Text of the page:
SOS Alarm to judge capacity to empathise
After the death of 23-year-old Emil Linnell, the emergency operator SOS Alarm is investigating how to better judge capacity for empathy with its new hires, reports news agency TT.
The trial starts on Monday for the nurse who failed to send an ambulance to a dying 23-year-old on January 30, 2011. "It will of course be hard for me and my family to sit there and experience this all over again," the father of Emil, Stylianos Vassilakis, told news agency TT.
But Vassilakis says he wants to find out what exactly happened.
In July, the 52-year-old nurse was charged for manslaughter. The prosecutor says SOS Alarm had clear rules that the nurse failed to follow. "He didn't send the ambulance like he should have," says Prosecutor Gunnar Fjaestad.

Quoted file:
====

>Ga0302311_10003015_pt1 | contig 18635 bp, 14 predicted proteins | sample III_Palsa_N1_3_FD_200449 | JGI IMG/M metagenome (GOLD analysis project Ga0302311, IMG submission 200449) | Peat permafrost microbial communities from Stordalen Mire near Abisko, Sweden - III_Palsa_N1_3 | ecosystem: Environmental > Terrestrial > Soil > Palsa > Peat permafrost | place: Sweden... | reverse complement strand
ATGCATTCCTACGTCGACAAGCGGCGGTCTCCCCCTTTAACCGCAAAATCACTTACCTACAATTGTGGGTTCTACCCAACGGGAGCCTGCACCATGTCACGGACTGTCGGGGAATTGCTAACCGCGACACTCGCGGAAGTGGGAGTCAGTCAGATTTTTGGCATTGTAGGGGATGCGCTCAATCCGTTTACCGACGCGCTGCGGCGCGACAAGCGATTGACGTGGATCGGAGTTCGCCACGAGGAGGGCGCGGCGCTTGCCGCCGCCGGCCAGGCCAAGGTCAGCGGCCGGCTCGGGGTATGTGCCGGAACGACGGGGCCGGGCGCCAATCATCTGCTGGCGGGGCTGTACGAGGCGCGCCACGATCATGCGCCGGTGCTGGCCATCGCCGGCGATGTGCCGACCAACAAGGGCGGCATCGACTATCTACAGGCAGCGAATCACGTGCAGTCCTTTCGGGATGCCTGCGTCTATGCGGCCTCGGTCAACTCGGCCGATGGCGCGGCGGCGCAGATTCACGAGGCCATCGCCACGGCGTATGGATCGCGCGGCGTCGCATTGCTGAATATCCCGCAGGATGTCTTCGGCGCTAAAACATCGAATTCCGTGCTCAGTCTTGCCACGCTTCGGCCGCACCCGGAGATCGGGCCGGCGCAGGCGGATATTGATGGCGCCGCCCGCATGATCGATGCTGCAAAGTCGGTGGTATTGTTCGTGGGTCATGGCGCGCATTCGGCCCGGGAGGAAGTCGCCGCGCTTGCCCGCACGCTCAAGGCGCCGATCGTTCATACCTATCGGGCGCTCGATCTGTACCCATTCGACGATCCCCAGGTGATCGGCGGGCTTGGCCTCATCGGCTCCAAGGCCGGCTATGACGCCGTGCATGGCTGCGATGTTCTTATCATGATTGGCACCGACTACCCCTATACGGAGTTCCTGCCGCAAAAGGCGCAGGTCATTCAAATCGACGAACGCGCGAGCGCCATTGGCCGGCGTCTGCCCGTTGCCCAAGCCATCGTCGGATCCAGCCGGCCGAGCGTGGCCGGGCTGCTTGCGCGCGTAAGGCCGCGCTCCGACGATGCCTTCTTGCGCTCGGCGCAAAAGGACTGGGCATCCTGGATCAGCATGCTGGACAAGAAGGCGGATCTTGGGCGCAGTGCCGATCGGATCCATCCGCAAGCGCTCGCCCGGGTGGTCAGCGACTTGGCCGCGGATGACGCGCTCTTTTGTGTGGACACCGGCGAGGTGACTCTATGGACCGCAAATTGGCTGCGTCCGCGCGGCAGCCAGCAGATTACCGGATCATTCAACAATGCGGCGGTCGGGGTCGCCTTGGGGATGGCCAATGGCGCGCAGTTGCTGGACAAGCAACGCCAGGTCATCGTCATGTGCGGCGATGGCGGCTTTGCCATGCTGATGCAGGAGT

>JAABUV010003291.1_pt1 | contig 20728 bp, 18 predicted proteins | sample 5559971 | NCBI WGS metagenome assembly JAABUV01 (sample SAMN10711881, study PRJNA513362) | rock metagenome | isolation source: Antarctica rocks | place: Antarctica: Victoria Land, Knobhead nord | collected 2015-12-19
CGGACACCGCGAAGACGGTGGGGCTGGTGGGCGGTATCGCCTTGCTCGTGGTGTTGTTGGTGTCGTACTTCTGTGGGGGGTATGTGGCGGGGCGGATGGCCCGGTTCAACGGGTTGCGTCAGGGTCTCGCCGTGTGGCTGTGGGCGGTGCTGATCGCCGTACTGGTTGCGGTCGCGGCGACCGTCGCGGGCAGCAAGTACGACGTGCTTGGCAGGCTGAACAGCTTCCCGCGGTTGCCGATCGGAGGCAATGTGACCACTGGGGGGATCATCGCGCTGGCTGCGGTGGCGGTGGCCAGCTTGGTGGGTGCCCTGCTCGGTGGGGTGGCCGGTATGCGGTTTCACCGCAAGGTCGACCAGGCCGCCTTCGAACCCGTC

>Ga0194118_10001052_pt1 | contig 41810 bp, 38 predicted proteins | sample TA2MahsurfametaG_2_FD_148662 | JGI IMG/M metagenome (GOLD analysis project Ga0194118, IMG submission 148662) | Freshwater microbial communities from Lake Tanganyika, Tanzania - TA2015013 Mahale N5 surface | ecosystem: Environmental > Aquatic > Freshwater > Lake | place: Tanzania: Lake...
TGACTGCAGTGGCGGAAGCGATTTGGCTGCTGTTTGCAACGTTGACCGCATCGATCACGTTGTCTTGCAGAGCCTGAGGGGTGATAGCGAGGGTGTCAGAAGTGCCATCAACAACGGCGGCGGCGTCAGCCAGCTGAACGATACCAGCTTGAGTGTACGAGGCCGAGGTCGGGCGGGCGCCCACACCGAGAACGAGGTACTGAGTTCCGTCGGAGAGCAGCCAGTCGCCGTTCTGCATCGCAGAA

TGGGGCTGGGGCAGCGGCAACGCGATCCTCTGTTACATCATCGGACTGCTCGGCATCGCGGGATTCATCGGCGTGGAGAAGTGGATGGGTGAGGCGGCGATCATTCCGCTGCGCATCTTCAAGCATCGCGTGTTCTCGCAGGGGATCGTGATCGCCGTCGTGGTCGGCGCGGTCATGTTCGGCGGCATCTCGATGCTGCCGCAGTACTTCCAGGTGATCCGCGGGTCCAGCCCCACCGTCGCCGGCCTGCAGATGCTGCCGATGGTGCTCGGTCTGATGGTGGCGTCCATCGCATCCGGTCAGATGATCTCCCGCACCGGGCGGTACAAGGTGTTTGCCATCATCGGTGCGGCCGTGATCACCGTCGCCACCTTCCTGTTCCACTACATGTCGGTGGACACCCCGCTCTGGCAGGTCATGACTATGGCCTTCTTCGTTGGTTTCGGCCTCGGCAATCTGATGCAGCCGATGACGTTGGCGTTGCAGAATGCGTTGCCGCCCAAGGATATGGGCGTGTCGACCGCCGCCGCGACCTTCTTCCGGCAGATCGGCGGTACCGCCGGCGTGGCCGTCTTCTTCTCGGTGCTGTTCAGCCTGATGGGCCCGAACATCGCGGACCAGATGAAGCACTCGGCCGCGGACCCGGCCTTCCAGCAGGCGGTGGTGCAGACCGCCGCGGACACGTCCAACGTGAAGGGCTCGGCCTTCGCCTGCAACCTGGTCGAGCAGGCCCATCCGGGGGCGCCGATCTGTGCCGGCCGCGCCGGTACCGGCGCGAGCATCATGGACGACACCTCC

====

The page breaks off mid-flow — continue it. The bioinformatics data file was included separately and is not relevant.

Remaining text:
The man's lawyer, Björn Hurtig, says SOS Alarm has made his client the scapegoat. "My client tried to save him," he says. "He wasn't successful with putting all the symptoms together, but that's not the same thing as manslaughter."
The nurse, who has quit the job, denies all wrongdoing.
SOS Alarm now says the company has "rigorous demands and routines" for new employees, but they will investigate one area further. "How good you are at this job has a lot to do with empathy," says Anders Klarström, SOS Alarm spokesperson. "We're looking into how we can in a better way judge someone's ability to empathize."
The National Board of Health and Welfare finished their investigation of the case on Friday. SOS Alarm was criticized for "serious failures".
The court case in Stockholm is expected to last for three days.